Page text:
It was not “conquered” to become part of Israel, as she would like us to believe, and Palestinians do not “aspire” to live on it. They are already the legal owners of the land and have lived there for centuries. (See TimesWarp, “Disenfranchised: How the NY Times Spins the Status of Palestinian Land.”)

Kershner’s story skirts the issue of property rights, never stating that international legal consensus affirms Palestinian ownership. She reports, for instance, that there was “a political directive to expedite a survey of the status of the land,” implying that an official investigation took place and concluded (surprise!) that the acres belonged to Israel.

We learn nothing about this “survey,” except for the outcome. “The land,” Kershner writes, “has now officially been declared ‘state land,’ as opposed to land privately owned by Palestinians.” In other words, Israeli officialdom has followed some unspecified procedure and decided that these 1,000 acres belong to the state, Palestinian claims to the contrary.

One Palestinian, the mayor of a town that stands to lose land to the seizure, is allowed to respond to this. We learn that Ahmad Lafi “said the land belonged to Palestinian families.” So we have the Palestinian side presented as opinion, in contrast to the official declarations of Israeli authorities.

Although the Times cannot bring itself to state the fact of Palestinian ownership, the Israeli newspaper Haartez had no problem with this. In its report of the land seizure, the paper states, “The appropriated land belongs to five Palestinian villages.” This is plain enough, apparently too plain for the Times.

Kershner also reports that Israel undertook the “survey of the status of the land” after three Israeli teenagers were kidnapped and killed in June. The site of their abduction is within the area to be seized, but why this should prompt Israel to confiscate 1,000 acres is never made clear.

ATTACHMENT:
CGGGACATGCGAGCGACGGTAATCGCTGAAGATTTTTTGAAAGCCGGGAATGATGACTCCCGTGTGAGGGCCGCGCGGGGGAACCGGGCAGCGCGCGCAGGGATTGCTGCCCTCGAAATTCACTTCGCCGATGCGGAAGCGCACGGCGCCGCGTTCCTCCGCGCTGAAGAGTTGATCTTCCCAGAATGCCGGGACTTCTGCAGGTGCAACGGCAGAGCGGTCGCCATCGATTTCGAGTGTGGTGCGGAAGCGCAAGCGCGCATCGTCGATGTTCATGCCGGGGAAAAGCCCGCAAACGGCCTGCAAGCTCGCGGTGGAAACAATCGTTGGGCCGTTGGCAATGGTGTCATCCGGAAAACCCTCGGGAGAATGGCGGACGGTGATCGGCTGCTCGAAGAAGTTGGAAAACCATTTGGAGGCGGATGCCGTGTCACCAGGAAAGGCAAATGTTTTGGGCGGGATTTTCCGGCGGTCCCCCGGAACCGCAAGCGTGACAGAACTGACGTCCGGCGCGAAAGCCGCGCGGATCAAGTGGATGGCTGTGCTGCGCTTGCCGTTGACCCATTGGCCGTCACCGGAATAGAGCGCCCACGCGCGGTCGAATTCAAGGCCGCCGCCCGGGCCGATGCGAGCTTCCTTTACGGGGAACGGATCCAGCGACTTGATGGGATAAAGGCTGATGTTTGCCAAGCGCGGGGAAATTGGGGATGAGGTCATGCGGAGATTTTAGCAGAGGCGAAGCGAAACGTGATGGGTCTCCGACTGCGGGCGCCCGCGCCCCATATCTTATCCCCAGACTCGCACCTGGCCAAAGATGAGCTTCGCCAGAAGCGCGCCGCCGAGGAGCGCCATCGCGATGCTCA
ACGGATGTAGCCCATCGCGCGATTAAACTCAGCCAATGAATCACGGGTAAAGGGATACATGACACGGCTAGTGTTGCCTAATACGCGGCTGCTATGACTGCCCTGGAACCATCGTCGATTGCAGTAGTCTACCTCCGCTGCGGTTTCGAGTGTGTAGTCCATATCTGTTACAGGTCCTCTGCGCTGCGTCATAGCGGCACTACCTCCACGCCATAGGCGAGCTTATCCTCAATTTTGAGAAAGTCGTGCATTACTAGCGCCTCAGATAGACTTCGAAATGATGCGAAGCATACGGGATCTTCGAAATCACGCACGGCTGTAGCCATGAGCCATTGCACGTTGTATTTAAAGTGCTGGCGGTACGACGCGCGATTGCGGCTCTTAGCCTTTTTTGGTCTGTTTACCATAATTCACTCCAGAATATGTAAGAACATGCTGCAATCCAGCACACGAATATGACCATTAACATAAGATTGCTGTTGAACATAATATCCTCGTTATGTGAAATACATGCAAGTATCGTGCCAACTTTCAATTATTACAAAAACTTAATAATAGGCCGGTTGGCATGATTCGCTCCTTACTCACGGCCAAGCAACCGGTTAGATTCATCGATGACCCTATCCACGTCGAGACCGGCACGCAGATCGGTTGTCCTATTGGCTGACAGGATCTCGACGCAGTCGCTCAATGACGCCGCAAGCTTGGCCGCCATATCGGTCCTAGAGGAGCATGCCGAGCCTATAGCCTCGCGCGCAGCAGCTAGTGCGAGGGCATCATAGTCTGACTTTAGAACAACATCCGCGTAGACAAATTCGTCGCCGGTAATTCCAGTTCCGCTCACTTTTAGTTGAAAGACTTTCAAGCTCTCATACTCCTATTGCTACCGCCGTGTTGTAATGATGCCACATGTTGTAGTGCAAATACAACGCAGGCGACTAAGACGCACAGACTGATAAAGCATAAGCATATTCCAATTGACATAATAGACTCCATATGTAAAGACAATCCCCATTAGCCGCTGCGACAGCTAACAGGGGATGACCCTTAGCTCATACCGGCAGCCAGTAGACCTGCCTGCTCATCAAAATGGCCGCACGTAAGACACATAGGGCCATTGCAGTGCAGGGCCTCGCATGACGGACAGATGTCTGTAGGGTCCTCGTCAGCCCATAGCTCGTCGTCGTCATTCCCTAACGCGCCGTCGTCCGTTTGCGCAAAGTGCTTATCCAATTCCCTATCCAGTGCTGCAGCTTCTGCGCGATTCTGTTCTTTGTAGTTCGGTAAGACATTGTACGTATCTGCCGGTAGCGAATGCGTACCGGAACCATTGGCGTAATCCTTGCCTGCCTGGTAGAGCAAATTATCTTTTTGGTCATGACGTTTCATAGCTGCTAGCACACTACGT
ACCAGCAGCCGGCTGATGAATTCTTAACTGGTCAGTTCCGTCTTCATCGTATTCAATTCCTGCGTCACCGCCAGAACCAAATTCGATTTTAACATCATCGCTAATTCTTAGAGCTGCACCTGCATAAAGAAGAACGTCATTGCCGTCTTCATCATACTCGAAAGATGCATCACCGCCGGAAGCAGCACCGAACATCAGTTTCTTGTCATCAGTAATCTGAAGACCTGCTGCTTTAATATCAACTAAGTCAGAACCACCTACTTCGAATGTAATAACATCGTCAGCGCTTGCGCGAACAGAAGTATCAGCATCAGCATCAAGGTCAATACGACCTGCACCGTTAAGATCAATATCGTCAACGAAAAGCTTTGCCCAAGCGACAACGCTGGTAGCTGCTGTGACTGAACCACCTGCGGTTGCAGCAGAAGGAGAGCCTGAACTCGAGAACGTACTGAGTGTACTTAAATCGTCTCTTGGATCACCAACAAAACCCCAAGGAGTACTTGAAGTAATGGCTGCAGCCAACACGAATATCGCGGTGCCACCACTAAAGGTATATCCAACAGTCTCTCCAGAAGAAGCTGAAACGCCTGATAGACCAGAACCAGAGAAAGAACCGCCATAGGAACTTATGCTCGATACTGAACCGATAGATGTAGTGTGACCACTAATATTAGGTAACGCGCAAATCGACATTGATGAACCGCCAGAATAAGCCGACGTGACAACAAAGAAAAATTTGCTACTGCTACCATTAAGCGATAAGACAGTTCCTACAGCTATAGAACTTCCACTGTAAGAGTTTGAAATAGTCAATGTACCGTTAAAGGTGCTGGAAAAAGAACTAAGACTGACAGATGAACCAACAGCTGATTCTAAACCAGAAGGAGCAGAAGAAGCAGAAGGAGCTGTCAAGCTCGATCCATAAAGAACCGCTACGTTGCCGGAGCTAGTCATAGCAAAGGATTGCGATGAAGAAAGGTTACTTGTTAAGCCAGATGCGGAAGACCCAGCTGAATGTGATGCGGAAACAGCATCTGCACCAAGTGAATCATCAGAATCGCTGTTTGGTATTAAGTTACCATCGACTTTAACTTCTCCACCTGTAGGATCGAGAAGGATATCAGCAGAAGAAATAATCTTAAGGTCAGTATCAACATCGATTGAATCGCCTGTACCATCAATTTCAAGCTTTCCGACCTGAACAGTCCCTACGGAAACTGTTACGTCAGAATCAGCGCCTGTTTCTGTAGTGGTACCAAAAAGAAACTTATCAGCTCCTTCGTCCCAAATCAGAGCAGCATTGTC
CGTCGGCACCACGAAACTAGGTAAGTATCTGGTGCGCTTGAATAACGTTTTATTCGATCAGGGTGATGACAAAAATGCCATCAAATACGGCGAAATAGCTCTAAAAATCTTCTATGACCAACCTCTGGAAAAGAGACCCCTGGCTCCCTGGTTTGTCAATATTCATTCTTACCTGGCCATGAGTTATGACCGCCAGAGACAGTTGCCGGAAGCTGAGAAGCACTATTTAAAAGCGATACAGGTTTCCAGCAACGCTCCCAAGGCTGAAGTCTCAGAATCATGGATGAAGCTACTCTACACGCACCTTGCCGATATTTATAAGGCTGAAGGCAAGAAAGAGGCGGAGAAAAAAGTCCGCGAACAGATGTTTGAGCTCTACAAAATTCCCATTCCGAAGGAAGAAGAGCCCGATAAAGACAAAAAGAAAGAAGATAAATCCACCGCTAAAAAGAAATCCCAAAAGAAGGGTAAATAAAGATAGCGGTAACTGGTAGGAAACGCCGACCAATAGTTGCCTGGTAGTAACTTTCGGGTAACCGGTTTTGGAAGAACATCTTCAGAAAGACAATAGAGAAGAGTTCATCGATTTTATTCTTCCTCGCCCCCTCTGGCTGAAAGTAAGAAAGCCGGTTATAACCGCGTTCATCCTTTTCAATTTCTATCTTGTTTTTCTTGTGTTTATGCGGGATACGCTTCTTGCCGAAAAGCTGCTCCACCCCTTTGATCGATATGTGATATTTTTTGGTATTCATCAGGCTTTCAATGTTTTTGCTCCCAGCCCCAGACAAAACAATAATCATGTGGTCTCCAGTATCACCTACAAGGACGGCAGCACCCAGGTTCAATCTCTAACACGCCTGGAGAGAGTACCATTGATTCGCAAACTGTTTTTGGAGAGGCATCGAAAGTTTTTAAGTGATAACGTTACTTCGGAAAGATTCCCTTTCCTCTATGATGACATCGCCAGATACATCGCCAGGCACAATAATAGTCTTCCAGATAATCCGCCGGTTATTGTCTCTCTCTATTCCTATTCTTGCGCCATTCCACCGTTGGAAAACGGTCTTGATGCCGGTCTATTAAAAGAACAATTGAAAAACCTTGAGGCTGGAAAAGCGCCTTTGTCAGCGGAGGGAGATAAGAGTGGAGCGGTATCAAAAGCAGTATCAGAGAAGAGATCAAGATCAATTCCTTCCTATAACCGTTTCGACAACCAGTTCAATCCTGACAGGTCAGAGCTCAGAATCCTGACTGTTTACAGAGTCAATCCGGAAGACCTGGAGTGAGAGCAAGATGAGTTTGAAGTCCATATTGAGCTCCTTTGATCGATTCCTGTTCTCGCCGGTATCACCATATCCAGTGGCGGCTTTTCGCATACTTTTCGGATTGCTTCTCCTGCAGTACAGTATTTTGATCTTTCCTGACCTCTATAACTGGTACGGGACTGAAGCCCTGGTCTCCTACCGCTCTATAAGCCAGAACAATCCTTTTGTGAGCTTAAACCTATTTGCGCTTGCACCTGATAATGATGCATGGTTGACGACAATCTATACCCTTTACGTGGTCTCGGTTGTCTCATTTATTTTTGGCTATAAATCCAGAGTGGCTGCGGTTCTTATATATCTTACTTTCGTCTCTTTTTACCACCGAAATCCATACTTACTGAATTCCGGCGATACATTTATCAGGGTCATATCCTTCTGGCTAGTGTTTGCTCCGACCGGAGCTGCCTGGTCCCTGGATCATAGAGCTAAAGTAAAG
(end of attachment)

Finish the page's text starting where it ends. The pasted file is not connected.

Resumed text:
Readers will have to look elsewhere to understand the Israeli motivations for this seizure, described as the largest confiscation of West Bank land in 30 years. In an Al Jazeera article we learn that the move will connect West Bank Jewish settlements to those in south Jerusalem, cutting off Palestinian access to the city.

The Al Jazeera story also provides insight into the effect Jewish settlements have on Palestinian livelihoods, a perspective that is missing from the Times. A resident of one village that will lose land to the latest seizure summarized the progressive shrinking of his village since Israel took over:

“In 1948, we had 12,000 dunams [nearly 3,000 acres] of agricultural land,” Sukkar said. “Today that number has dwindled to 2,600 [642 acres]. We are only allowed to farm on 250 dunams [61 acres] of those.”

In the Times story we are told that Israel is “defying” Palestinian demands and “challenging” world opinion, as if this is a gutsy move on the part of scrappy little Israel, going its own way. There is no attempt to look at the human cost to Palestinians or the breaches of international law.

Instead, we get a murky description of the history and status of West Bank land, an attempt to avoid the deeper questions involved in this story. These questions raise uncomfortable issues of legality and justice, and the Times refuses to take us there.